In my childhood, even before my education had been begun, I was allowed to take part in the elaborate ritual which, in those days, marked the making of a fruitcake at Christmas time. Although I was blind, deaf, and speechless, the thrill of the occasion communicated itself to me. There were all sorts of pungent and fragrant ingredients to collect and prepare — orange and lemon peel, citron, nuts (which had to be cracked), apples, currants, raisins (which had to be seeded), and a host of other things. The family encouraged me to assist in these preparations, for they discovered that this was one means of keeping me, at least temporarily, out of mischief; and I, for my part, was just as eager to help, because I was always permitted to claim my wages in raisins.
All in all, this concoction of a fruitcake was a long and complicated task. If there had been some oversight in the preliminary planning and an important ingredient was missing, someone had to make a trip to town to fetch it. While the mixing process was being carefully attended to, a roaring fire was built in the stove. At last, when everything was ready and the fire was giving off just the right degree of heat, the great pan was placed reverently in the oven. The climax of the ritual was now at hand. The temperature had to be maintained for several hours with the utmost precision, and everybody had to walk about on tiptoe lest some unguarded step shake the floor and cause the precious batter, swelling with the heat, to fall. In the end, if all went well, we were rewarded with a very miracle of a fruitcake, without which Christmas would not have been Christmas.
To-day this ritual, so delightful to children, so exacting to the mothers who superintended it, is fast becoming a lost art. The modern housewife has only to go to her compact kitchen cabinet to assemble the ready-prepared ingredients, even to shelled nuts. If one should be lacking, she telephones to the corner grocery. The cake almost bakes itself in an automatically regulated gas stove, while the lady of the house goes about her other duties. Or perhaps she achieves her fruitcake by buying it in a tin container at her grocer’s. Whether she bakes it or buys it, her labor in either case is simple and quick compared to what it was even a few years ago.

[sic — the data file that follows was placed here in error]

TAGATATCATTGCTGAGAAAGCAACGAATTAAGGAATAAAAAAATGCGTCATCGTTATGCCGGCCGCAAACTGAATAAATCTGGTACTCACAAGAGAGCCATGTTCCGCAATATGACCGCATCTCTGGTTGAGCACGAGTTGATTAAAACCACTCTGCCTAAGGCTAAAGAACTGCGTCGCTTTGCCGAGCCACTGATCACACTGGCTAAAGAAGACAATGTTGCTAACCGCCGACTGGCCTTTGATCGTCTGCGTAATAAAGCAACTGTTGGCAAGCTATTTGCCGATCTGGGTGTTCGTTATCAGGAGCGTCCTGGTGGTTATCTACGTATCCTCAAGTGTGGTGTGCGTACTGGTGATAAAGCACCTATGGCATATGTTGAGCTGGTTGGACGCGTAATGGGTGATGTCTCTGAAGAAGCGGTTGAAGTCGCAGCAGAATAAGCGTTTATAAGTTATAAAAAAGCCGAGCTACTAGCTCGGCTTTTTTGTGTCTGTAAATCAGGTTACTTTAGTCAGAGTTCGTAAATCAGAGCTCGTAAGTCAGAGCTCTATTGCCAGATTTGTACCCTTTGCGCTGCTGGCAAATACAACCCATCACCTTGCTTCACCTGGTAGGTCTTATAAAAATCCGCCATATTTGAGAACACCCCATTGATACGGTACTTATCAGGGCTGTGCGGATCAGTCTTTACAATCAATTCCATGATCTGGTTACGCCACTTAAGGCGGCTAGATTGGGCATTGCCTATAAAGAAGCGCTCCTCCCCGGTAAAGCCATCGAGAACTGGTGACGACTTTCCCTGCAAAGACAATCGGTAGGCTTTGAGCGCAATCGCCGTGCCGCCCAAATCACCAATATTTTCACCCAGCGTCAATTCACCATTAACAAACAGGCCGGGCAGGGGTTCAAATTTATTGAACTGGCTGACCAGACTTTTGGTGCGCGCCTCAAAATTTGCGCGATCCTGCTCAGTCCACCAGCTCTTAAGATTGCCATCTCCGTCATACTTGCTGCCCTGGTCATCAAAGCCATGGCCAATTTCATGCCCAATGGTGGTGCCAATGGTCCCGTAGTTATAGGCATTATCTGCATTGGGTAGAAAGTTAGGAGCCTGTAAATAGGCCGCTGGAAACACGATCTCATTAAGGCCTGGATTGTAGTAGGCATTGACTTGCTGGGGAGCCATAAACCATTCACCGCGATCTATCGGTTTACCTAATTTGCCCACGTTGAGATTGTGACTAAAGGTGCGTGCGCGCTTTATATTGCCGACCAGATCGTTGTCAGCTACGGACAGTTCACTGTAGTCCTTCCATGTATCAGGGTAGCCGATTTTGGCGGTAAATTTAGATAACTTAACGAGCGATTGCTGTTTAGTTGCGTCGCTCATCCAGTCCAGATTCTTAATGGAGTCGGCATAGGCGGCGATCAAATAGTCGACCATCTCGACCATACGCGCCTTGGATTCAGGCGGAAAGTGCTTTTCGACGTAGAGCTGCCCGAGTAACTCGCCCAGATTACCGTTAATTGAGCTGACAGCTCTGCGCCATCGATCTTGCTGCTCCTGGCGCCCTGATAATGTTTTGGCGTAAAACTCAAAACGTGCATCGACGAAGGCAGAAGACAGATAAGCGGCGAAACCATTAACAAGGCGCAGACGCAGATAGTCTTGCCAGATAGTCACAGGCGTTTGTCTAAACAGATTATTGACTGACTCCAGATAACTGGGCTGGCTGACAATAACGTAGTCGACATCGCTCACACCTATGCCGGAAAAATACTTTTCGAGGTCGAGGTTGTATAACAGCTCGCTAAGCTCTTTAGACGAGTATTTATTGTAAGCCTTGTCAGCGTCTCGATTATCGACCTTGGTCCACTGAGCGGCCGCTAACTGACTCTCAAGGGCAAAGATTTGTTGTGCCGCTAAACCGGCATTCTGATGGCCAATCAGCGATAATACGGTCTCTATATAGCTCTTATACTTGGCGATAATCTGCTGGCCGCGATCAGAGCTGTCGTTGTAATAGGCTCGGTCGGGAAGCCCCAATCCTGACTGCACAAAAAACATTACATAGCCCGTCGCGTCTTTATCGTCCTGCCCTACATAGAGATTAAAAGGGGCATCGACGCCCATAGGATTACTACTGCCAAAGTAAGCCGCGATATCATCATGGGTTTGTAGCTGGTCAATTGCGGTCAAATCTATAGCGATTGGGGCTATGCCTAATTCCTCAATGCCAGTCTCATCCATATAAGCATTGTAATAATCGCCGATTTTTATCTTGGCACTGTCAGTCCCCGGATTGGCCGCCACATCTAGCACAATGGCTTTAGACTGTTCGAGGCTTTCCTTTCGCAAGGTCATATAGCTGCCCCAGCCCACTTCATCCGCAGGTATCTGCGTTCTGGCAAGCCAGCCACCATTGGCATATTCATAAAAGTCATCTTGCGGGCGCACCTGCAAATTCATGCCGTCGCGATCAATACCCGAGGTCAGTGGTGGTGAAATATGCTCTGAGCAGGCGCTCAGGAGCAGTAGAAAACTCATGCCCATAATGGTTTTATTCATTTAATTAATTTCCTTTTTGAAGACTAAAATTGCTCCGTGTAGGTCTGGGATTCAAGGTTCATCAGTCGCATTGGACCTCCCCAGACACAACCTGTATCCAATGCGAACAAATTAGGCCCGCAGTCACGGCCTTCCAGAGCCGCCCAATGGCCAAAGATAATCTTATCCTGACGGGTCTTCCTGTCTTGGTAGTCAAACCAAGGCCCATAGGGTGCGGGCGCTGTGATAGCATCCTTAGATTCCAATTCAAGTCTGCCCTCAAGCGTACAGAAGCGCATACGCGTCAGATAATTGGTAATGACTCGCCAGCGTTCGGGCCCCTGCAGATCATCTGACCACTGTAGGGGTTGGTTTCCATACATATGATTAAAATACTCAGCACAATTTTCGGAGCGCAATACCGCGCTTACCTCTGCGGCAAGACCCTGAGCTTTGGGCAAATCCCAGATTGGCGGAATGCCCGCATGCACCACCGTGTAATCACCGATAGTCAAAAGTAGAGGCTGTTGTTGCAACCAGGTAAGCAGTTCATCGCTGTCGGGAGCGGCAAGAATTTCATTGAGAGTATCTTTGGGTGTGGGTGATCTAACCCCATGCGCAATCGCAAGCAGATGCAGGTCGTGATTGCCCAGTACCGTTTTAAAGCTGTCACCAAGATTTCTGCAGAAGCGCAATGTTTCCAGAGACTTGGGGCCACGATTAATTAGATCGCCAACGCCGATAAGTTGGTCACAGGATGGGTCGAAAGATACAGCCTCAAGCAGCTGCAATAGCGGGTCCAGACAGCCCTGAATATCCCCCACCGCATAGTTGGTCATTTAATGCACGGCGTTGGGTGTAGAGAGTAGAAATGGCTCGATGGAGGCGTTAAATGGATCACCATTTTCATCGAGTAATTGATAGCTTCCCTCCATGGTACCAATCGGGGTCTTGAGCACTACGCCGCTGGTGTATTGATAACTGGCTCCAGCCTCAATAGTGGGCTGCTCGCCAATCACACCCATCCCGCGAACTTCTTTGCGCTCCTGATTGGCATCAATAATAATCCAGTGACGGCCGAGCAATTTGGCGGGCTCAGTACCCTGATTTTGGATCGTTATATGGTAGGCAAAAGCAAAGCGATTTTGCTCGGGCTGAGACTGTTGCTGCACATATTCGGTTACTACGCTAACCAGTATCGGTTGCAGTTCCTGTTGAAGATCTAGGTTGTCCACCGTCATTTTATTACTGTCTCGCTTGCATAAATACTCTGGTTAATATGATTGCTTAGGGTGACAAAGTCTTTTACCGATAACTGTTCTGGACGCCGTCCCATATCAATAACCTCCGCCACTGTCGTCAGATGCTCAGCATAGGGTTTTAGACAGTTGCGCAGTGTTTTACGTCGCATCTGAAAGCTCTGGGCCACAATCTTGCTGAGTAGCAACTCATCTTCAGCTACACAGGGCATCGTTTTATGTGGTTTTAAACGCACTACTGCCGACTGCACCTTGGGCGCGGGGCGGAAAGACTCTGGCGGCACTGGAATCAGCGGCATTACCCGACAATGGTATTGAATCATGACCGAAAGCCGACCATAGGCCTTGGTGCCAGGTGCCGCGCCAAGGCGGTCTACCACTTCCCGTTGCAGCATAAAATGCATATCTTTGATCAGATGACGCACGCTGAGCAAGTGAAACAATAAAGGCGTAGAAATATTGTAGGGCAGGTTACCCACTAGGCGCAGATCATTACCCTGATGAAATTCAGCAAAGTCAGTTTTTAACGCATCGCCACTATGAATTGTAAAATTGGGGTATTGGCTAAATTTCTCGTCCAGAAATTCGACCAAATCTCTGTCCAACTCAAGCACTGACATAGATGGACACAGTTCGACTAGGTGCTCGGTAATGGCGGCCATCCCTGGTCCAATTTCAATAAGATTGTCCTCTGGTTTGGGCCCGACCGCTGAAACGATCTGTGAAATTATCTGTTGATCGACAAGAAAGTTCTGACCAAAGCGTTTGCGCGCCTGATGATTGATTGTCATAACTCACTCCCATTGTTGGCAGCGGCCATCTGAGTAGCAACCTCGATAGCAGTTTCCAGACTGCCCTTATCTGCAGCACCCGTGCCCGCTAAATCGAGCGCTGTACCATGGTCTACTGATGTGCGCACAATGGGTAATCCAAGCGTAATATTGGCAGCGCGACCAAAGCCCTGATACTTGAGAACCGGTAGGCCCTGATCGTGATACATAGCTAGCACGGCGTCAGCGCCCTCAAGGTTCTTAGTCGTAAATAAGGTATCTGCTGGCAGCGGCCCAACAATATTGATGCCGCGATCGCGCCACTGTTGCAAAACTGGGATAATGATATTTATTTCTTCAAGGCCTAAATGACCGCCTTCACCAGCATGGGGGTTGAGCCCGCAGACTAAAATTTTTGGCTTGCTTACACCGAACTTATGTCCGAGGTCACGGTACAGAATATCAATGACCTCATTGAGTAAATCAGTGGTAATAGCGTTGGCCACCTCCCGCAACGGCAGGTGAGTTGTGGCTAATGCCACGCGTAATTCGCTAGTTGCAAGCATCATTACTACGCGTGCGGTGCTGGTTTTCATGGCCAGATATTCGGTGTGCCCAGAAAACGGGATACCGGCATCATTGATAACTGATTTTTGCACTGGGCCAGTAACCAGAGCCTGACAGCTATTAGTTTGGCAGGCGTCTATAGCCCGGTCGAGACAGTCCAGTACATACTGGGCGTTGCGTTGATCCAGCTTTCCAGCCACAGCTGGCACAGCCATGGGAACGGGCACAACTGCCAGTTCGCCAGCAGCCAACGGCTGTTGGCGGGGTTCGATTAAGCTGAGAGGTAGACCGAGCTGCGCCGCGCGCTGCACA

The same thing may be said of almost every other phase of household work. Our grandmothers had to perform a tremendous amount of dreary drudgery in managing their homes. They were kept busy from morning till night, for those were the days when a woman’s work was never done. Since then, however, the machine age has come upon us, transforming the home no less surely than the factory. The housewife of to-day finds that many heavy responsibilities which she would have had to assume in any other age, such as the baking of bread and the weaving of cloth) have been lifted from her, and scores of other tasks which still remain in her province have been so simplified that they can now be performed with a great saving of time and effort. Electricity and gas and innumerable mechanical devices have reduced household labor to a fraction of its former burden. In consequence, the modern woman enjoys a degree of leisure which her grandmother could hardly have dared to dream of.
Whether women are using their newfound leisure to its full advantage is a debatable question, and one which I shall not attempt to discuss here. The point that I want to emphasize is that they have it — and they have it because of these countless machines and clever contrivances which have been invented to save them time and labor.